It looks like Dahab’s the place to be for dipping your toe in the deep-diving pond. Nuno set the first record for deepest cave dive in 1996, so he’s still a legend. That was in Boemansgat Cave, South Africa.

South Africa’s Verna Van Schaik has also dived the cave, and holds the record for deepest scuba dive for women!

This has been a dangerous dive for many who have fallen victim to its depths though.

Unfortunately not all world record deepest dive attempts go well. In 2015, Guy Garman, AKA “Doc Deep” died while trying to break Ahmed’s world record. He was aiming for 366 meters in St Croix, the US Virgin Islands.

He didn’t make it to his first support checkpoint at 110 meters at 38 minutes after he descended. His support divers waited for as long as they physically could but he was never found. It’s thought he attempted to rise in the wrong location.

He’d been diving for four years and preparing for the deep dive for two years. He had a team of 28 supporters including medics. Despite this, he didn’t live to tell the tale.


The dangers of deep diving

As always with scuba diving, if you follow the rules and guidelines, you’re going to be safe. There are, of course, risks though! Deep diving holds inherently more risks than when you’re in shallower waters.

The bends AKA decompression sickness

When you’re scuba diving, you’re breathing air, but under pressure. Air is made of oxygen, nitrogen and other gases. The body uses up oxygen, but not nitrogen. So it ends up in your bloodstream.

This is usually fine because it dissolves out as you ascend if you do it slowly enough. Less than 10 meters/second is advised. Slower than 18 meters/second means your computer won’t require you to do a deco stop or make your safety stop a requirement.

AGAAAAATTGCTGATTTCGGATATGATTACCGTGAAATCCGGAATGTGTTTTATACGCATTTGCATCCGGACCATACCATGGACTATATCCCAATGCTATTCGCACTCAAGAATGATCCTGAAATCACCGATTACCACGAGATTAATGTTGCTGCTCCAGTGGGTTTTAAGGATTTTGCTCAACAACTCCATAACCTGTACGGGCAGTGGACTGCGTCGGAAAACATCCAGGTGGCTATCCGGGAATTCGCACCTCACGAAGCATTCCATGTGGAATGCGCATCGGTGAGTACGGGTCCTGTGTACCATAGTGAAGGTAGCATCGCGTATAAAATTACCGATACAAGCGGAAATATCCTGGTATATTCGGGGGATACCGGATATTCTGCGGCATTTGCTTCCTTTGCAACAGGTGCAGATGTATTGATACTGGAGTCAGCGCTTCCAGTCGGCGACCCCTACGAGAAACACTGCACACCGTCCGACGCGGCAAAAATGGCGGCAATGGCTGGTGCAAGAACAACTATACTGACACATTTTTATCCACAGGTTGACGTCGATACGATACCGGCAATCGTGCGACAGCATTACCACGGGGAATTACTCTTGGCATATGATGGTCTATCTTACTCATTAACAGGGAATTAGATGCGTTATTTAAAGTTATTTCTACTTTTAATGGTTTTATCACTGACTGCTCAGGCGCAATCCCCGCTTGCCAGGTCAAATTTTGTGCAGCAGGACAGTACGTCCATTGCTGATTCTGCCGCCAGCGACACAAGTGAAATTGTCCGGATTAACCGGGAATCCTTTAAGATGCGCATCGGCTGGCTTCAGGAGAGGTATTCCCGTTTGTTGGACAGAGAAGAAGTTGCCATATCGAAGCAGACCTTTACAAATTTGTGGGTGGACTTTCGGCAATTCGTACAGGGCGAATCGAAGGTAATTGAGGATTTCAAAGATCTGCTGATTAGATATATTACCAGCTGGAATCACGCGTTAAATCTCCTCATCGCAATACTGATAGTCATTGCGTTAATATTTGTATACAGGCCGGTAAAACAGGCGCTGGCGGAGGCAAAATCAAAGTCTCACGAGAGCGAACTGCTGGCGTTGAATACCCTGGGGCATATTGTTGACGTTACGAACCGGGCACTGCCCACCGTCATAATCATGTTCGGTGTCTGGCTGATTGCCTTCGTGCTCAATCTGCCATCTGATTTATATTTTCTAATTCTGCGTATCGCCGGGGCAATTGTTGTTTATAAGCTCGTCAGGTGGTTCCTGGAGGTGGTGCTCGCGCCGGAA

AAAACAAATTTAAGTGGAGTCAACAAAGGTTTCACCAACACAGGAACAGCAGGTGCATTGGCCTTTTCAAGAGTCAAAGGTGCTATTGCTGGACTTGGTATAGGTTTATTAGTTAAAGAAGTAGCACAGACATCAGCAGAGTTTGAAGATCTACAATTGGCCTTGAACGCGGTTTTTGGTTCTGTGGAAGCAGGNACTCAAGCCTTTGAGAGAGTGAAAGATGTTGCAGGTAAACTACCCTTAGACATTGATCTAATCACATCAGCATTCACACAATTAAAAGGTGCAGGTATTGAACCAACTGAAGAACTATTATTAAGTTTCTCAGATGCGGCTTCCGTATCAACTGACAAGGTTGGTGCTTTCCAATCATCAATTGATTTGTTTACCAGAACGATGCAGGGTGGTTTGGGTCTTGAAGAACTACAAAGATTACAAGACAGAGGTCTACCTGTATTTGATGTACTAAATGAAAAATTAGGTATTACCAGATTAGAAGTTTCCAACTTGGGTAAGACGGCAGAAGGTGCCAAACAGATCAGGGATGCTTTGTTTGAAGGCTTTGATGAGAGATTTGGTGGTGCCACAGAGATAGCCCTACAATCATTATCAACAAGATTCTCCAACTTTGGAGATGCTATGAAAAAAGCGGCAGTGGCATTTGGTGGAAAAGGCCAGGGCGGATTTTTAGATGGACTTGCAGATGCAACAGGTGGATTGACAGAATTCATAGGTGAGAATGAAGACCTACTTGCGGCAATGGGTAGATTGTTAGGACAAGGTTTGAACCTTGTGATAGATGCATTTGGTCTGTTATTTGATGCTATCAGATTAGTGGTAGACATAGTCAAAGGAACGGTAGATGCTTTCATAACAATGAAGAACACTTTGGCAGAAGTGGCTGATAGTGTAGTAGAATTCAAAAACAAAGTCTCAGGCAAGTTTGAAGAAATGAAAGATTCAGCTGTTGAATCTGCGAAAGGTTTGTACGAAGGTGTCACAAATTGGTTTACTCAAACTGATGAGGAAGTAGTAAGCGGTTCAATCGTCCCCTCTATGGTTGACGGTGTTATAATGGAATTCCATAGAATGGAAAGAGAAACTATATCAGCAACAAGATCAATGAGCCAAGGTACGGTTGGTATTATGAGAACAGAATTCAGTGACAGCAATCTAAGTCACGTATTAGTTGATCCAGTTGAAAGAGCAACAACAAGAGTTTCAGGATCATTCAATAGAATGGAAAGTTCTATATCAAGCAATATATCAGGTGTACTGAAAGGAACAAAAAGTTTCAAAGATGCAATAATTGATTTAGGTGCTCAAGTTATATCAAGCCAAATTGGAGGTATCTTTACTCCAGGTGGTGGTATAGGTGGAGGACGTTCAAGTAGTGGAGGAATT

Always follow your dive computer for guidance. If you ascend too quickly, the nitrogen can’t escape and turns into bubbles in your blood.

Once out of the water, this causes you to bend over (hence ‘the bends’!) because the bubbles get stuck at your joints, and cause pain.

In the worst-case scenario, it can cause death. If it looks like someone has symptoms, call emergency services. Make sure you always have the best scuba diving insurance policy!

The longer you spend at depth, the more nitrogen gets into your blood. And the longer it requires to escape.

Depending on how deep you go, you may need to make decompression stops, to allow nitrogen to escape your bloodstream. Safety stops are always recommended no matter how deep you go, and on some dives, required!

Nitrogen narcosis

Deep diving exposes you to nitrogen narcosis. It’s a dizzy, narcotic feeling from nitrogen accumulation.

It’s dangerous because it can make you disoriented and slow, and have tunnel vision (among other things). Suddenly reading your computer and instruments becomes a little tricky! It can cause anxiety, fear and panic, and even unconsciousness and death.

The deeper you scuba dive, the more exposed you are to the risks. It can affect the same person very differently from day-to-day.

But there are some predisposing factors that can make it much worse. Like dehydration and a hangover! So – don’t drink then deep dive!

Also, don’t deep dive then drink, it can make you feel like you have nitrogen narcosis even when you’re on land!

Rapid air consumption

Air gets denser with depth due to increasing pressure.

So you consume air more rapidly when you’re deep diving than you do in shallow waters.

To avoid an out of air situation, breathe deeply and slowly, and check your gauge often!

As a backup, carry a pony bottle or have a spare tank hanging at your safety stop.

Safe deep diving

So there are a lot of dangers to deep diving. But that’s not to say you can’t do it safely! Here are some of the DOs and DON’Ts of safe deep diving!

DO:

  • Plan your dive including maximum depth and bottom time
  • Do your pre-dive safety check with your buddy before diving
  • Monitor your depth and pressure gauge closely
  • Follow your computer, and have a backup
  • Have a spare air supply
  • Consider the diving conditions and weather
  • Have good travel and scuba diving insurance
  • Know your limits and dive within them!

DON’T:

  • Exceed your no-deco limits
  • Dive alone
  • Go deeper than your planned depth or exceed your planned bottom time

Deep diving is an epic sport. If you love scuba diving, then you’ll probably love deep diving too.

It’s a grand adventure. And you can see some epic creatures down there! The deeper you dive, the more you’ll find.